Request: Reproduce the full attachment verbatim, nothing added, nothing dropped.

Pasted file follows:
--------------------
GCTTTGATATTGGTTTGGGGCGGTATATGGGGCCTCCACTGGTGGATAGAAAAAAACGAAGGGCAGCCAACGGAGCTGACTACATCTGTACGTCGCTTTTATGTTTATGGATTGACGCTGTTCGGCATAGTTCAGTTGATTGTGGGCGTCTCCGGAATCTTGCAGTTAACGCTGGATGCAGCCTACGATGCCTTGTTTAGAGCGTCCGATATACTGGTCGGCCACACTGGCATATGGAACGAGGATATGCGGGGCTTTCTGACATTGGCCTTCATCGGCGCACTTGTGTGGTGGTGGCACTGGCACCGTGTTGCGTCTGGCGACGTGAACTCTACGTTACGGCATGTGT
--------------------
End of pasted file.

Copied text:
GCTTTGATATTGGTTTGGGGCGGTATATGGGGCCTCCACTGGTGGATAGAAAAAAACGAAGGGCAGCCAACGGAGCTGACTACATCTGTACGTCGCTTTTATGTTTATGGATTGACGCTGTTCGGCATAGTTCAGTTGATTGTGGGCGTCTCCGGAATCTTGCAGTTAACGCTGGATGCAGCCTACGATGCCTTGTTTAGAGCGTCCGATATACTGGTCGGCCACACTGGCATATGGAACGAGGATATGCGGGGCTTTCTGACATTGGCCTTCATCGGCGCACTTGTGTGGTGGTGGCACTGGCACCGTGTTGCGTCTGGCGACGTGAACTCTACGTTACGGCATGTGT